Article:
Why Recognition Matters in Scandinavia
Recognition is a human need, and even the presence of Jantelov does not minimize the human psychological desire of Scandinavians to feel accepted and appreciated for doing a good job. It is important to understand that—despite the collectivist strictures of Jante—Nordic workers are highly individualist, and therefore require feedback to feel they are achieving their goals, to feel flow, and to feel an important part of the whole. Says author Michael Booth in his book The Almost Nearly Perfect People, “The important part [of Jante] is the inclusiveness: we want to include you, but that is only possible if you are equal.” Recognition, when it has a broad reach and light footprint, is a perfect vehicle for that inclusiveness.
One of the most interesting aspects of recognition is that it carries no stigma of self-aggrandizement. Indeed, recognition is an opportunity for others to tell an employee that s/he is a necessary and productive member of the in-group, without that employee needing to step forward to demand needed feedback or positive attention. A well-functioning recognition system, therefore, will provide consistent, ongoing feedback to all members of a team, at a level that is regulated by the group itself, and therefore always lagom.
Recognition is particularly desirable for the region’s millennials. According to the Hays research cited earlier, “The majority of Gen Y Sweden define career success as achieving job satisfaction. When asked what brings the most job satisfaction, 60 per cent say feeling valued and appreciated.” It is unsurprising then, that the report goes on to recommend reward and recognition as a solution for retaining Gen Y in this region.
Here are a few more ways in which recognition aligns with Nordic culture:
- Scandinavians pride themselves on their positivity. Because recognition is pure positive feedback (much more than it is a distinction or an honor), it is an important part of letting Nordic employees know they are on track in a positive manner, and this sort of positive reinforcement can minimize the need for negative or critical feedback. Here’s an example: Danish consultant Ramboll surveyed workers in the Norwegian postal service, Norway Post, and saw significant gains from increasing positivity and individual appreciation. “The results were explicit,” Ramboll reported, “the existing satisfaction and performance levels were untenably low.” When management shifted from a problem-focused approach to an appreciative style that involved the employees, “80% of the employees are now more satisfied, sickness absence has decreased and customers feel more welcome.”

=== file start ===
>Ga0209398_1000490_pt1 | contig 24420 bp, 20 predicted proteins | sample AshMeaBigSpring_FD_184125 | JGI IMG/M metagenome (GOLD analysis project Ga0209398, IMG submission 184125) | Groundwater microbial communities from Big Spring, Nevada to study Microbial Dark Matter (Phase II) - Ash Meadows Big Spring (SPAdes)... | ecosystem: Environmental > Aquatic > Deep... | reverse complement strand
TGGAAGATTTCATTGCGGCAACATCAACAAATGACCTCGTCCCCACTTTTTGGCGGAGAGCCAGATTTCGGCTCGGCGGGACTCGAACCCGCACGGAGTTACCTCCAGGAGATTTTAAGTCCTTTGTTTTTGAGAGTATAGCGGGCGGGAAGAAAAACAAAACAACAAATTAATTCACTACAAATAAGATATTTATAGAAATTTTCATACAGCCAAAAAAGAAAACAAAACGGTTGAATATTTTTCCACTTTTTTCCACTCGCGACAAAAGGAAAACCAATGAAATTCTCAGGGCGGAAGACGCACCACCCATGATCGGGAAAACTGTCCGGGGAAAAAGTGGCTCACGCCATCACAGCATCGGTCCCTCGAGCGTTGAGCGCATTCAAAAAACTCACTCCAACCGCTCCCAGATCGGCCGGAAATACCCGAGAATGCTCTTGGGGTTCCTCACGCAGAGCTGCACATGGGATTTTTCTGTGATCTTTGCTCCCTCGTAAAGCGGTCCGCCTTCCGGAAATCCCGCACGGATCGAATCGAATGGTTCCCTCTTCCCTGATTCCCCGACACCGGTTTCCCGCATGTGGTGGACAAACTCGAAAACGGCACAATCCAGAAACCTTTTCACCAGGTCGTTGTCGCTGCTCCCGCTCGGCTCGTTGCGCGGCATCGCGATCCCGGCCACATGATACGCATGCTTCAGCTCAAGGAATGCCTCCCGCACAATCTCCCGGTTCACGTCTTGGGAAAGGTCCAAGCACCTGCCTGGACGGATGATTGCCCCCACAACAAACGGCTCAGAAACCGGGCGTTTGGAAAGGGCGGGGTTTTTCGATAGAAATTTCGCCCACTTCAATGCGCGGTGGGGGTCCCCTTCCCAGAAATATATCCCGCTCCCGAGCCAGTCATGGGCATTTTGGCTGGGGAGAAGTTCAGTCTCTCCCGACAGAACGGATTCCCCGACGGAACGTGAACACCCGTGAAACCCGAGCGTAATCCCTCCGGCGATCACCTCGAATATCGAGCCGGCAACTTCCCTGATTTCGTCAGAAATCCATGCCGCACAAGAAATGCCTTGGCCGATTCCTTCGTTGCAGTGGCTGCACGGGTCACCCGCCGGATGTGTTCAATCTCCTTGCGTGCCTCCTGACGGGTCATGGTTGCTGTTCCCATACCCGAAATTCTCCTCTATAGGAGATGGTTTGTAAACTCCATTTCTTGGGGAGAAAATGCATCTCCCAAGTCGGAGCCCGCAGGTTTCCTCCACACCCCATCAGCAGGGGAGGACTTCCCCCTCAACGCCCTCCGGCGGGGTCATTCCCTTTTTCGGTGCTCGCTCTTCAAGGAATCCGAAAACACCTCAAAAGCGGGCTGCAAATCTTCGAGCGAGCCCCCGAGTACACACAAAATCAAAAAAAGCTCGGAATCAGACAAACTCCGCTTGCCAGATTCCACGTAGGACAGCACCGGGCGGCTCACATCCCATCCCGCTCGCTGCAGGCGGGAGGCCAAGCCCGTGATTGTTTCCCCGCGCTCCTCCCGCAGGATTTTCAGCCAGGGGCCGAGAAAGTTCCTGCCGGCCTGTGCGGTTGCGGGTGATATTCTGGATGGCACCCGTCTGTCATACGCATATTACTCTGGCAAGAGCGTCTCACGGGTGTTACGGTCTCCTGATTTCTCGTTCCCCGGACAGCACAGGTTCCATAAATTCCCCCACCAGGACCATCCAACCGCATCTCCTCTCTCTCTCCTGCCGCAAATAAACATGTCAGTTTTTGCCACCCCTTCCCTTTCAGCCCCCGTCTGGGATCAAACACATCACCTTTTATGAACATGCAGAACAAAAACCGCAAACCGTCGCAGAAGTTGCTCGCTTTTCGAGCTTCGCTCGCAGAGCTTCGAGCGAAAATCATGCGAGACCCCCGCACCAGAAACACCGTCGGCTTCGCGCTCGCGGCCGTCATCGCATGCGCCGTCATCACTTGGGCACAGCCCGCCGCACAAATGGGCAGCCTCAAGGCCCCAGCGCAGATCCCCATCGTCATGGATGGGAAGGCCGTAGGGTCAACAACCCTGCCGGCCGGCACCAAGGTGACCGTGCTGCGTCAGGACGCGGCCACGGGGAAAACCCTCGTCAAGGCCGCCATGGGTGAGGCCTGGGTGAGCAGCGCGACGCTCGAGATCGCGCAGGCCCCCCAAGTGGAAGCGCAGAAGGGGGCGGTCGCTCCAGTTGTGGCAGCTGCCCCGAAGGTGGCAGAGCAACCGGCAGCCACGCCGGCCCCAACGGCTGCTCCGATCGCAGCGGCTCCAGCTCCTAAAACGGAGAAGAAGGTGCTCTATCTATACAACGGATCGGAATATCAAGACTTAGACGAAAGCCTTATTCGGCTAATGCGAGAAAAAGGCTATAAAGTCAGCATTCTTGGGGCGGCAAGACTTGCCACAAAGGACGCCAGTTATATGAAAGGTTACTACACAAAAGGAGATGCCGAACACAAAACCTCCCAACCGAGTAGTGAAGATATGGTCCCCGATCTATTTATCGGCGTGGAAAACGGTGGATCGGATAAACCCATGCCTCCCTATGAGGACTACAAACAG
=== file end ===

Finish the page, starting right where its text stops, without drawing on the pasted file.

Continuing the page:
- Likewise, transparency is a very Nordic value. Social recognition, in particular, with its news feed to let people know what is happening and who is being recognized, increases transparency and helps employees to cultivate relationships and trust. It also shows them what values and behaviors matter to the company in a way that they can model without feeling singled out for critical feedback.
- Politeness is another important contribution of recognition in this society. Good manners are very highly valued in Scandinavia and for its neighbors. A system of recognition provides a tool to remind people to be polite to one another, to stop, say thank you, and to reinforce that important part of the Nordic culture in the bustle of busy work lives.
- And finally, recognition is an important way to help employees to practice and understand their societal and company values. Gen Y Nordics entering the workforce are pulling more and more away from Jantelov, and in fact, one-third of Swedes born in the 1980s have a foreign background, with one or both parents born in countries other than Sweden. This can cause a sort of cultural erosion that recognition is able to help countermand. Recognition rewards those who observe and live important cultural and business values.
How to Recognize Nordic Employees More Effectively
So how can you recognize effectively in Scandinavia and Nordic Countries? Here are a few pointers:
- Emphasize more frequent, lower-value awards. Because these cultures are highly casual and low-key, stressing the benefit of many more modest awards of appreciation, vs. the ceremony and limelight of bigger annual awards is important. Big flashy awards can violate Jantelov, but small, iterative awards are simply a way for the group to let individuals know that they belong and are contributing positively. Because smaller, more frequent awards touch so many employees—rather than singling out a select few—they create a broad winners circle that fits much more comfortably into the cadence of the inclusive Scandinavian work culture.